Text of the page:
"This material may also be deemed obscene and therefore its distribution possibly subject to criminal sanction under the Obscene Publications Act 1959. It is also possible that some of the material analysed is evidence of real sexual assaults, as well as voyeurism and non-consensual distribution of sexual image offences."

The study argues that the porn companies are "bombarding users with sexually violent material depicting rape, upskirting and other abuse." The report “raises urgent questions about the role and extent of the criminal law, self-regulation and corporate accountability.” 

“Our study offers new and compelling evidence that the boundary between what is and is not sexual violence is distorted by mainstream online pornography platforms,” they continued.

“The titles we have reported on here are not found by users of their own volition beyond a decision to access pornography. They are not displayed as a result of a user’s search terms or site history, nor are they only accessed through niche sites specializing in violent pornography. They are freely available on the landing pages of the most popular porn sites in the United Kingdom.”

The National Center on Sexual Exploitation, a Washington, D.C.-based anti-porn organization, said in a statement Tuesday that the study showed further evidence of criminal activity by major pornography sites.

“This study – the largest research sample of online pornography titles ever analyzed – ultimately reveals that online pornography companies like Pornhub and XVideos cannot ever be ‘safe’ enough,” stated NCOSE CEO Dawn Hawkins.

“These websites cannot do enough to prevent sexually violent, non-consensual pornography, or child sexual abuse material from being on their sites and they cannot halt the negative impact normalizing sexual violent acts has on the sexual scripts and attitudes of users.”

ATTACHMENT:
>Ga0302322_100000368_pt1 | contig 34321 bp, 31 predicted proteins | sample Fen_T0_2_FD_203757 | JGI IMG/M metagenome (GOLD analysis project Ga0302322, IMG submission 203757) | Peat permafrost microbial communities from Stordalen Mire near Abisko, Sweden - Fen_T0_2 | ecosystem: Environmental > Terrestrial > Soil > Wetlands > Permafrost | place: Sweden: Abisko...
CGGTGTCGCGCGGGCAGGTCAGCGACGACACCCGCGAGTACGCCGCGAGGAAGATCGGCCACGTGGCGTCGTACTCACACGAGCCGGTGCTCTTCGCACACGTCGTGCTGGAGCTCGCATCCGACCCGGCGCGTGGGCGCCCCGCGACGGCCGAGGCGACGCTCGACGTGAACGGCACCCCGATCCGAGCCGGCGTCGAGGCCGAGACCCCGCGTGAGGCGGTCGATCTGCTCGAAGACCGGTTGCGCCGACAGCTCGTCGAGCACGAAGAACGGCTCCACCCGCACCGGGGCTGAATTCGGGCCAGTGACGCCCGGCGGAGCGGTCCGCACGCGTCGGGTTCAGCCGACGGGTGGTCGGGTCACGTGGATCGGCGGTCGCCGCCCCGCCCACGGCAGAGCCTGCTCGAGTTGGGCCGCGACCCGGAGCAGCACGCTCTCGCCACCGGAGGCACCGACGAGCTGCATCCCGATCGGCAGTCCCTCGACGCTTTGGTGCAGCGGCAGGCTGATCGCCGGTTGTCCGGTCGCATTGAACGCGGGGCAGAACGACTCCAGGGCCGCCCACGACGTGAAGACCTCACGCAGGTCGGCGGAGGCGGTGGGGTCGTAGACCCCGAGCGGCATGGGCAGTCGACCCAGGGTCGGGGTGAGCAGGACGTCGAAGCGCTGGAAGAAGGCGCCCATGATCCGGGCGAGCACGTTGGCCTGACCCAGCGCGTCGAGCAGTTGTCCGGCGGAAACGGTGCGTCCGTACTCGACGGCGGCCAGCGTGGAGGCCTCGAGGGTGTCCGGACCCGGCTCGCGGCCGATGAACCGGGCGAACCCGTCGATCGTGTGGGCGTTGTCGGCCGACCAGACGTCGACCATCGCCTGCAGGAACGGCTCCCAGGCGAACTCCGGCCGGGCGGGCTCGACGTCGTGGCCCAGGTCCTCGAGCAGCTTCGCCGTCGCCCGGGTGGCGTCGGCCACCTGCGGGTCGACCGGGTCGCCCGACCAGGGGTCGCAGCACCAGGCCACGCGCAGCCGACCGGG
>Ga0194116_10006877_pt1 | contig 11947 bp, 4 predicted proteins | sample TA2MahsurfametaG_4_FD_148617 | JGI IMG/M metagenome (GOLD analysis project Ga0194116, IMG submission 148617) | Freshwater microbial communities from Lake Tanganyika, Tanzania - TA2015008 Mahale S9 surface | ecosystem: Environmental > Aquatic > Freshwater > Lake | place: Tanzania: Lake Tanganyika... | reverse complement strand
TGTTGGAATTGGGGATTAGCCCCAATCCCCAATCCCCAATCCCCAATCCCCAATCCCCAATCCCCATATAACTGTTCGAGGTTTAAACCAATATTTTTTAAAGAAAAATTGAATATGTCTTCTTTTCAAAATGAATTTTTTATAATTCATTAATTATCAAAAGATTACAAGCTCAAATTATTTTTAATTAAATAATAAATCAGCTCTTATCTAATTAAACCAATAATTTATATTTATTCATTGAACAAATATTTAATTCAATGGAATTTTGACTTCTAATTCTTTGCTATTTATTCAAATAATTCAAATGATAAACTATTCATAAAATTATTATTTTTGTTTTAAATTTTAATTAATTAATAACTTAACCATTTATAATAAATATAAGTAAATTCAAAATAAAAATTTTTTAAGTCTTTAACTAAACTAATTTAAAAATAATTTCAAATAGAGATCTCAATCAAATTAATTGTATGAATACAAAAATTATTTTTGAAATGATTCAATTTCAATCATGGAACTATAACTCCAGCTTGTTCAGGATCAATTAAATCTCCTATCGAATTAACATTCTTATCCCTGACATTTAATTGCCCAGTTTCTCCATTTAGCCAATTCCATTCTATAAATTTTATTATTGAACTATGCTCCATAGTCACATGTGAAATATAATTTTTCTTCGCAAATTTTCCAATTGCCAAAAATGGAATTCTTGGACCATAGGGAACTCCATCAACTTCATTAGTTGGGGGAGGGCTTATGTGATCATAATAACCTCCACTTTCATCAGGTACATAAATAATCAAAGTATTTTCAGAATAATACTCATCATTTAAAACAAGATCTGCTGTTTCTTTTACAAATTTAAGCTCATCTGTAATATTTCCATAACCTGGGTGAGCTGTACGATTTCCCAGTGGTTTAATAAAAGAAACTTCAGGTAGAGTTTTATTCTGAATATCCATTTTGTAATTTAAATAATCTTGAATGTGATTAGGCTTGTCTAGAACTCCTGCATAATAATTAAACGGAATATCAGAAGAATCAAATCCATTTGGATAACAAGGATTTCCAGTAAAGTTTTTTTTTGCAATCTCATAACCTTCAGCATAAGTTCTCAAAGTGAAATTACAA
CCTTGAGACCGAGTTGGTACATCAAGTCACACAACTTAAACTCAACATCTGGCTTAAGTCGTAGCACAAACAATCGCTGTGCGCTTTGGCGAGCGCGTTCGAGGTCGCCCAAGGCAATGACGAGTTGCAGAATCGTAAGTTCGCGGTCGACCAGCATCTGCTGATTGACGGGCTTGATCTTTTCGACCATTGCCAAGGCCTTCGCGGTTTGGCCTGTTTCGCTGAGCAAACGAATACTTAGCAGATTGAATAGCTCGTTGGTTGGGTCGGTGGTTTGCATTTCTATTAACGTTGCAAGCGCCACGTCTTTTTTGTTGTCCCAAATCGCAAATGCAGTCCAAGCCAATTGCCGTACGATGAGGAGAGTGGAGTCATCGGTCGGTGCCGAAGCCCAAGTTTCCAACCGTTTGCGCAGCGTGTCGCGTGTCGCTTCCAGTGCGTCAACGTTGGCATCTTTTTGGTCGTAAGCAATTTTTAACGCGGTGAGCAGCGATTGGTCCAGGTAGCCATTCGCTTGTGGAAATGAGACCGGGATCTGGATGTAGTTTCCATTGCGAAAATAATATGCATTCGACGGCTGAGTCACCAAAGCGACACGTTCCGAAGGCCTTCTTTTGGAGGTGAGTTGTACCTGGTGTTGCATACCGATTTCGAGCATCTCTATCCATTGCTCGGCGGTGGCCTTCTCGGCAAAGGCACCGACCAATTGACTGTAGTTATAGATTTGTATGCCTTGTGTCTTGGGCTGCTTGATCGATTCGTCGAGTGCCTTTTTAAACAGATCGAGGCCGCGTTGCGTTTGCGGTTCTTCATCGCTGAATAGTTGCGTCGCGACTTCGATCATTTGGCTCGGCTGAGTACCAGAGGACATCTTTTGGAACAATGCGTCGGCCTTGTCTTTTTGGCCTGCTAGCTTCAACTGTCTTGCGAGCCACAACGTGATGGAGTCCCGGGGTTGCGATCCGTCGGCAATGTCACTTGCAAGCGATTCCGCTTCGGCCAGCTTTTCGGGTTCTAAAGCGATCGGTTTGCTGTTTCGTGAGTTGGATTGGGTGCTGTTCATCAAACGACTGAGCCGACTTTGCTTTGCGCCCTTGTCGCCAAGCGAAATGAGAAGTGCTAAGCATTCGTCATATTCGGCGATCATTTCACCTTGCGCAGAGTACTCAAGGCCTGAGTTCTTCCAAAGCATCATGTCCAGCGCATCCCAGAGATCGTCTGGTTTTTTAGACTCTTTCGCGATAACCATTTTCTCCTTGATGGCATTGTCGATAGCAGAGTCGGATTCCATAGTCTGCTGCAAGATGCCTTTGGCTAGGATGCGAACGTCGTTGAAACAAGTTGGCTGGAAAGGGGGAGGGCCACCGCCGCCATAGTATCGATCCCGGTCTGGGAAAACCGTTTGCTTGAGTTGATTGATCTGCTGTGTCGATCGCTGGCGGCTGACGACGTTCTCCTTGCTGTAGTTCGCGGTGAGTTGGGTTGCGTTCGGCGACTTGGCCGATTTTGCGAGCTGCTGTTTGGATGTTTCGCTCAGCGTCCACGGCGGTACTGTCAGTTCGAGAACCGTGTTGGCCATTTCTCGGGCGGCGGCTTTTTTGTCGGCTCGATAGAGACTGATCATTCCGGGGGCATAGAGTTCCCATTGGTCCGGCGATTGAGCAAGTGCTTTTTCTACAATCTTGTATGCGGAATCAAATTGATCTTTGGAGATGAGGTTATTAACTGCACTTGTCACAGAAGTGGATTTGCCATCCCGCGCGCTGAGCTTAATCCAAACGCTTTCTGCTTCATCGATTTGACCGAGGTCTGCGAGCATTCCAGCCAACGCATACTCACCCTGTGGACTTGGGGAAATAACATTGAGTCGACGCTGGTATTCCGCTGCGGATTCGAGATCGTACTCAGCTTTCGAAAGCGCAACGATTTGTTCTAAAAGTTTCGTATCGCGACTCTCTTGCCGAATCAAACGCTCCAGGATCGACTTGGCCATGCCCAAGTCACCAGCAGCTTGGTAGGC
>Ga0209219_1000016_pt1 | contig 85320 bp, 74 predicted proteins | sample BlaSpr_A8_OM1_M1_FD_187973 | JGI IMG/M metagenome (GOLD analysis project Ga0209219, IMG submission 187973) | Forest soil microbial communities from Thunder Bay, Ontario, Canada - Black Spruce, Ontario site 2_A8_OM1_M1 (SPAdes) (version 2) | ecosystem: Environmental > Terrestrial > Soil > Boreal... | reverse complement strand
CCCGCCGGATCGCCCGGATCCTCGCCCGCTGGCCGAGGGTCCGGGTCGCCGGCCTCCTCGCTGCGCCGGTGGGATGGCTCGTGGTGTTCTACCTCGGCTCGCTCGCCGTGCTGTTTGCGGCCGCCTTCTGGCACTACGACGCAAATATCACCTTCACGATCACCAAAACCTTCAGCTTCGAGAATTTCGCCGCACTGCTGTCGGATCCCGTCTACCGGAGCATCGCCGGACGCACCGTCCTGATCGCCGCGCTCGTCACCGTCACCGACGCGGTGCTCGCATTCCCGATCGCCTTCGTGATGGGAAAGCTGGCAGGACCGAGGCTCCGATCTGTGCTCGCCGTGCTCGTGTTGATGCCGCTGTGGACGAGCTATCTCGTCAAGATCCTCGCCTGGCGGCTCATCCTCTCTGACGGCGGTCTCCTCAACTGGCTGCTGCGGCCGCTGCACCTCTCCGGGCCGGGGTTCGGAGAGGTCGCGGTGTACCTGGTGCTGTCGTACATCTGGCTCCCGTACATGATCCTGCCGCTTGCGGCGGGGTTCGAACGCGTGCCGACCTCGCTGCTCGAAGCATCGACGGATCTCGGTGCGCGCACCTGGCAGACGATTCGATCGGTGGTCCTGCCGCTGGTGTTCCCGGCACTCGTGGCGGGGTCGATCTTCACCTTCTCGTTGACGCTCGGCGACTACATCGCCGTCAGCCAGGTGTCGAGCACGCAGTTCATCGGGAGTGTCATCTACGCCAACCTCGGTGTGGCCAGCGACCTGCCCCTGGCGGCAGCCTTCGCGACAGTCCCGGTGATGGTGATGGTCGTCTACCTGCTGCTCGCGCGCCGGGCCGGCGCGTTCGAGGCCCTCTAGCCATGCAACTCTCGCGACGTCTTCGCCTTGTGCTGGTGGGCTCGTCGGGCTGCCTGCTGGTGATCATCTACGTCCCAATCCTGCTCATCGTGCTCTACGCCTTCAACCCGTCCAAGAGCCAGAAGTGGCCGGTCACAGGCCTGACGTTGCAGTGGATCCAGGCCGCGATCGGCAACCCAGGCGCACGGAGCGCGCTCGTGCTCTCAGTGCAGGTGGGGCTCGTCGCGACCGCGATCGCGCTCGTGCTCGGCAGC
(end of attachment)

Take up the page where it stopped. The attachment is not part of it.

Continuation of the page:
Hawkins believes the “only real solution” to the problem of sexual violence on the websites is “for pornography companies like Pornhub, XVideos, and XHamster to be prosecuted, and ultimately, to be shut down.”

Many in the United States and abroad have called for Pornhub and its owner MindGeek to be closed down due to their ties to sexually exploitative materials. 

Last month, members of Canada’s Parliament released an open letter calling for the Royal Canadian Mounted Police to investigate Pornhub over its reported profiting off videos featuring victims of sex trafficking and non-consensual videos. 

“Over the past month, the Standing Committee on Access to Information, Privacy and Ethics has heard shocking evidence from survivors and child protection agencies that MindGeek has regularly made available content featuring child sexual abuse, sexual assault, and sex trafficking,” stated the letter.

“Even more alarming, we have heard evidence that MindGeek continues to make available material featuring child sexual abuse material and non-consensual as one survivor testified to the Ethics Committee on Feb. 19, 2021.”

Pornhub and XVideos are both facing lawsuits filed by victims of sex trafficking who claim that videos and images of their sexual abuse were sold, published and distributed on websites owned and operated by those companies.